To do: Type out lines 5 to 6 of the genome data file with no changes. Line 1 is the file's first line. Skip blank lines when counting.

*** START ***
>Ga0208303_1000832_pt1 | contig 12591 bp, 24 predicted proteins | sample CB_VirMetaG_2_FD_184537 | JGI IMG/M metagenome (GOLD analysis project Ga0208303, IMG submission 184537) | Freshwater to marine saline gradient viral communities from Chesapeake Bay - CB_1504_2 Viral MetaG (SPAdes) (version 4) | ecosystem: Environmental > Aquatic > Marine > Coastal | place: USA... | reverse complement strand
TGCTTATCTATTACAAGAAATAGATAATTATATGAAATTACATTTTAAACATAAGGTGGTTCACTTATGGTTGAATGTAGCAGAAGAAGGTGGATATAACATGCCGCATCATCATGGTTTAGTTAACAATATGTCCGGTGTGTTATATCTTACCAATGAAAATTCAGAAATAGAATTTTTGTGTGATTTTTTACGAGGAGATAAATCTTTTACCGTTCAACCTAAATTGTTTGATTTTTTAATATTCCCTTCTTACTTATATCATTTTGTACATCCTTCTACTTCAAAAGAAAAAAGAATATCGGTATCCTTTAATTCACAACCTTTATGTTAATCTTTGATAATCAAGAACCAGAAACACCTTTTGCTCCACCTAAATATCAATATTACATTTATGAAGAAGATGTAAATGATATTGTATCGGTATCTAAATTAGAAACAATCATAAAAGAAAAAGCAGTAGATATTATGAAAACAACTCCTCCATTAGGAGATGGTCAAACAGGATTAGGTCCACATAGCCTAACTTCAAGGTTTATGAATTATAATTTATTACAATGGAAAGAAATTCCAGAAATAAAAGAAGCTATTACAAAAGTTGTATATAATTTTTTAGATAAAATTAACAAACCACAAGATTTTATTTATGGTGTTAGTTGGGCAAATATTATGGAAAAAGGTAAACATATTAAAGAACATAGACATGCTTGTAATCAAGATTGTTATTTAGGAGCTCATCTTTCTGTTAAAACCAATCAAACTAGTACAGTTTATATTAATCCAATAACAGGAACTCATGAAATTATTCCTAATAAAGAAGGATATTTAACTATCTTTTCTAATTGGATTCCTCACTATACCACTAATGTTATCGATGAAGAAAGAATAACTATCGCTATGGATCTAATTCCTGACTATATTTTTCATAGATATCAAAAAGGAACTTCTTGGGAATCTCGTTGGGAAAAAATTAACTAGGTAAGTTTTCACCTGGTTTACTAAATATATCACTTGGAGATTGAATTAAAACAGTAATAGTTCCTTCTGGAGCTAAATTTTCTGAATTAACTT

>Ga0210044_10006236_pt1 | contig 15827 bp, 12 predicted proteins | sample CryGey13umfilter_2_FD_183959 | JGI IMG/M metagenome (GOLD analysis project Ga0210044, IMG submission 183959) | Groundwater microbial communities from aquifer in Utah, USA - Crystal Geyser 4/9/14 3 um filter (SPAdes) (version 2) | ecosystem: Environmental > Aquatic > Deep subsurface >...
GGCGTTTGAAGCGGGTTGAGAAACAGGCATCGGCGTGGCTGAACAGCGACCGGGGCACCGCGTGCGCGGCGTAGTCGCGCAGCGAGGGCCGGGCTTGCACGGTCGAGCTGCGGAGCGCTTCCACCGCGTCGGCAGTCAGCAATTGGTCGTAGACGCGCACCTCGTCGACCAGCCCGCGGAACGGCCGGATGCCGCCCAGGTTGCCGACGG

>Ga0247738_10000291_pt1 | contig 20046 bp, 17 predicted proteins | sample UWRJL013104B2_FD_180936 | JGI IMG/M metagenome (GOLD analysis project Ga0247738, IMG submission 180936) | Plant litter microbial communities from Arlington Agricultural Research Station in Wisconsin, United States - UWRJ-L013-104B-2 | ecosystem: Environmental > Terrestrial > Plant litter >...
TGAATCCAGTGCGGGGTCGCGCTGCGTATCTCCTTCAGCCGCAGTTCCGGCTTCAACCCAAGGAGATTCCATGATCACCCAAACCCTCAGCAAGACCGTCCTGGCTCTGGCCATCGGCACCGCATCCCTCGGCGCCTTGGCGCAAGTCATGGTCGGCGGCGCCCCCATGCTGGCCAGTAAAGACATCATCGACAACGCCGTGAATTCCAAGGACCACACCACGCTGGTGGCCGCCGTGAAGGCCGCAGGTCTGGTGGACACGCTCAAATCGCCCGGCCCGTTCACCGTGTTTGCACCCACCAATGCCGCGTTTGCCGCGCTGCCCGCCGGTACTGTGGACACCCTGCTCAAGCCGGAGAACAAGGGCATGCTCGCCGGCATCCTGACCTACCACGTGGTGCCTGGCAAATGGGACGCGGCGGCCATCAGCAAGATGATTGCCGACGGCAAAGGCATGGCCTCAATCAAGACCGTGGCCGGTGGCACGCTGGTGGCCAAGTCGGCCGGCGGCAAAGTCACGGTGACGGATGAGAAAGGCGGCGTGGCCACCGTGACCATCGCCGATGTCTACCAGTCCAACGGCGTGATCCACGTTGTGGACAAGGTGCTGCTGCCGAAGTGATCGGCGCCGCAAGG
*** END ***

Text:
>Ga0247738_10000291_pt1 | contig 20046 bp, 17 predicted proteins | sample UWRJL013104B2_FD_180936 | JGI IMG/M metagenome (GOLD analysis project Ga0247738, IMG submission 180936) | Plant litter microbial communities from Arlington Agricultural Research Station in Wisconsin, United States - UWRJ-L013-104B-2 | ecosystem: Environmental > Terrestrial > Plant litter >...
TGAATCCAGTGCGGGGTCGCGCTGCGTATCTCCTTCAGCCGCAGTTCCGGCTTCAACCCAAGGAGATTCCATGATCACCCAAACCCTCAGCAAGACCGTCCTGGCTCTGGCCATCGGCACCGCATCCCTCGGCGCCTTGGCGCAAGTCATGGTCGGCGGCGCCCCCATGCTGGCCAGTAAAGACATCATCGACAACGCCGTGAATTCCAAGGACCACACCACGCTGGTGGCCGCCGTGAAGGCCGCAGGTCTGGTGGACACGCTCAAATCGCCCGGCCCGTTCACCGTGTTTGCACCCACCAATGCCGCGTTTGCCGCGCTGCCCGCCGGTACTGTGGACACCCTGCTCAAGCCGGAGAACAAGGGCATGCTCGCCGGCATCCTGACCTACCACGTGGTGCCTGGCAAATGGGACGCGGCGGCCATCAGCAAGATGATTGCCGACGGCAAAGGCATGGCCTCAATCAAGACCGTGGCCGGTGGCACGCTGGTGGCCAAGTCGGCCGGCGGCAAAGTCACGGTGACGGATGAGAAAGGCGGCGTGGCCACCGTGACCATCGCCGATGTCTACCAGTCCAACGGCGTGATCCACGTTGTGGACAAGGTGCTGCTGCCGAAGTGATCGGCGCCGCAAGG